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Macbeth (free)

  • Central Library 201 West Mifflin Street Madison, WI, 53703 United States (map)
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Some of the discourse around Roman Polanski's 1971 film adaptation of Macbeth has revolved around shaky parallels to the Charles Manson murders that may or may not be there. This relies too much on discussion of Polanski's personal life (his wife Sharon Tate was one of Manson's victims) and not enough on the movie itself. Polanski's Macbeth, adapted with the famed British theatre critic Kenneth Tynan, is a fairly faithful, but deeply depressing, adaptation of Shakespeare's play. Many of the deviations come in the tone and mood of the movie. The play isn't exactly cheerful, but Polanski casts an unmistakably suffocating atmosphere of dismal pessimism over the whole film, thick as the fog on the moors. The film's air of sustained loathing partially comes from its cinematography and scenery (the film was shot in the north of England during a sustained period of terrible weather, and feels bitterly wet and cold throughout), and from the Third Ear Band's deliberately discordant soundtrack. But it mostly comes from the direction. Polanski focuses on the most nihilistic elements in the original story and expands them into an overpoweringly dour worldview. Jon Finch plays Macbeth as a sociopathically small-minded opportunist with the charisma of a wharf rat, and Francesca Annis' Lady Macbeth seems to flit between the hollowest archetypes with every new situation—temptress, hellion, devoted wife, imperious royalty. Her rendition of the famous mad scene, done nude for supposed reasons of historical accuracy and possibly to feed audience prurience, feels empty, but also in line with the rest of the portrayal, since Annis' characterization makes it clear that hunger for power doesn't tend to fill out a personality. The film was, unsurprisingly, a bomb upon release (for some reason, overwhelming monotonous nastiness didn't make for popcorn sales), and does pale somewhat in comparison to a few other adaptations, notably Kurosawa's Throne Of Blood, which featured Isuzu Yamada's astonishingly insectival malevolence as the Lady Macbeth analogue. But Polanski's Macbeth has lived on as a good, unpleasant cult film, the type of movie scholarly Criterion essays are written for, and is worth watching at least once. —Mike Noto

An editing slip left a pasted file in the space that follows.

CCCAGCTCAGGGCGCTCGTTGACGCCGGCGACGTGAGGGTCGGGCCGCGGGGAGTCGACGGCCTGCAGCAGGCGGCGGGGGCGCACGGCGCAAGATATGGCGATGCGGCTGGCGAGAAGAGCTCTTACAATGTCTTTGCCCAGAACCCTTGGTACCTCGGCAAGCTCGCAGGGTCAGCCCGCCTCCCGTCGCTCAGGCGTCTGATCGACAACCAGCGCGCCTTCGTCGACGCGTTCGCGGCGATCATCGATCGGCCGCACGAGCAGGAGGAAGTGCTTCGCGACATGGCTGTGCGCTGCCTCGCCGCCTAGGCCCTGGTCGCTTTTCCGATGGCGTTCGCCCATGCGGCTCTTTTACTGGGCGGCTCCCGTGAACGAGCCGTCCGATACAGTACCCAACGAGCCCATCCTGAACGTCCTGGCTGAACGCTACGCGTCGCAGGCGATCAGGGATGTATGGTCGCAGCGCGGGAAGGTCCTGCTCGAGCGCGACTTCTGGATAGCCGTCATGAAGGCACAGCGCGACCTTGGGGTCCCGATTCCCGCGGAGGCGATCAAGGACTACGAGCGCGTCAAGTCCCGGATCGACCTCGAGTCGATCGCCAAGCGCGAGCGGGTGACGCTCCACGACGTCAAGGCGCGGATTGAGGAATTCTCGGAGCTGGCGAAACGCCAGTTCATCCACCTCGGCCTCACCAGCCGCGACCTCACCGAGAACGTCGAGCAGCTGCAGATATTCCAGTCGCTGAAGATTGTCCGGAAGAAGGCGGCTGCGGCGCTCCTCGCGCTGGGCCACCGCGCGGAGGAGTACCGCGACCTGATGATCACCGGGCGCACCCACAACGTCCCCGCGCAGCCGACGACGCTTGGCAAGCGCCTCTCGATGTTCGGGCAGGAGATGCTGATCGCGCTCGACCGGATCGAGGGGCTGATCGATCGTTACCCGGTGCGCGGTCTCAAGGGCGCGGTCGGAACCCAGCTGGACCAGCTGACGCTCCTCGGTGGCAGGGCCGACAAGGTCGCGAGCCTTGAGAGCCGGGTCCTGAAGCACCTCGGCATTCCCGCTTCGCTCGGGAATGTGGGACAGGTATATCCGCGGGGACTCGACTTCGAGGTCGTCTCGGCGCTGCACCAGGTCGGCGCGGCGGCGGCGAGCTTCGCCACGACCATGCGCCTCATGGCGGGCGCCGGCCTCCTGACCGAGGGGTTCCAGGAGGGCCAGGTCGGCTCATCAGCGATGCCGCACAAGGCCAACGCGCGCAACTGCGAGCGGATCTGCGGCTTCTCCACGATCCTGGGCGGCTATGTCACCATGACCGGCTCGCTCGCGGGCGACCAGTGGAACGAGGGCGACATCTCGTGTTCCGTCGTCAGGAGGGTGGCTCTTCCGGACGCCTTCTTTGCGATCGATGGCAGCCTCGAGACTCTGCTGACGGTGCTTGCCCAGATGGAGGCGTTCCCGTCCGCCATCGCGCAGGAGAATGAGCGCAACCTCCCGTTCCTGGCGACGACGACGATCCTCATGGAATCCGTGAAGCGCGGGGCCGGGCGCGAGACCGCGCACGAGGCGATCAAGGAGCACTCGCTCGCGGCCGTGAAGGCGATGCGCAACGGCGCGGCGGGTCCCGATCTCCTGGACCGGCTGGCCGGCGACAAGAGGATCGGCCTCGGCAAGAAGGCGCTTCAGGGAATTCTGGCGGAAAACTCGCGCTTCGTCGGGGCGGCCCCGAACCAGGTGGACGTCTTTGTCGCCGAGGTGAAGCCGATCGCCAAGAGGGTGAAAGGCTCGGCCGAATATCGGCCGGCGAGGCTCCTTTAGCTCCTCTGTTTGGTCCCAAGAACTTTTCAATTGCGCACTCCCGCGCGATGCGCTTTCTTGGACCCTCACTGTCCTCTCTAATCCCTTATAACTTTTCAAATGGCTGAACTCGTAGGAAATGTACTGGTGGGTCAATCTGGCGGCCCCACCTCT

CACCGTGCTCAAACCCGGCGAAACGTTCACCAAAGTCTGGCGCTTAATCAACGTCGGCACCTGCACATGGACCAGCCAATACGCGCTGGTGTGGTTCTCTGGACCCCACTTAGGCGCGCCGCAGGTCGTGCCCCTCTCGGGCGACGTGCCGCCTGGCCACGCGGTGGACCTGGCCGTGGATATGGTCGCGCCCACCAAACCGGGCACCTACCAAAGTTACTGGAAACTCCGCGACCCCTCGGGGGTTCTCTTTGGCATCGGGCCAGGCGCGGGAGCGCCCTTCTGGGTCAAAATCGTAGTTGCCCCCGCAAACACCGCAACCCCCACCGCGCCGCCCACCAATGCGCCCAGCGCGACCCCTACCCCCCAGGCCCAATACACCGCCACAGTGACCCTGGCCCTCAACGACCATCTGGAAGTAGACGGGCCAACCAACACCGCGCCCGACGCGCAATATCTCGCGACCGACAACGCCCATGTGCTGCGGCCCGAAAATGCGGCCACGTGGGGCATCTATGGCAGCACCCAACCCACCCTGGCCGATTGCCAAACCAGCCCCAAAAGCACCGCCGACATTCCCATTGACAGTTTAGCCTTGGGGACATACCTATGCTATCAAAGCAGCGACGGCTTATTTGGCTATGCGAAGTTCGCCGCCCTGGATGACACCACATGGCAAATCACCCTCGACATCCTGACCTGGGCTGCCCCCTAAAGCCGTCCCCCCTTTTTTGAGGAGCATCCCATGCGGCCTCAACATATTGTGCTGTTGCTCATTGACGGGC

Earlier Event: October 4
Ryley Walker, Mike Mangione & The Kin
Later Event: October 5
Thievery Corporation, City Of The Sun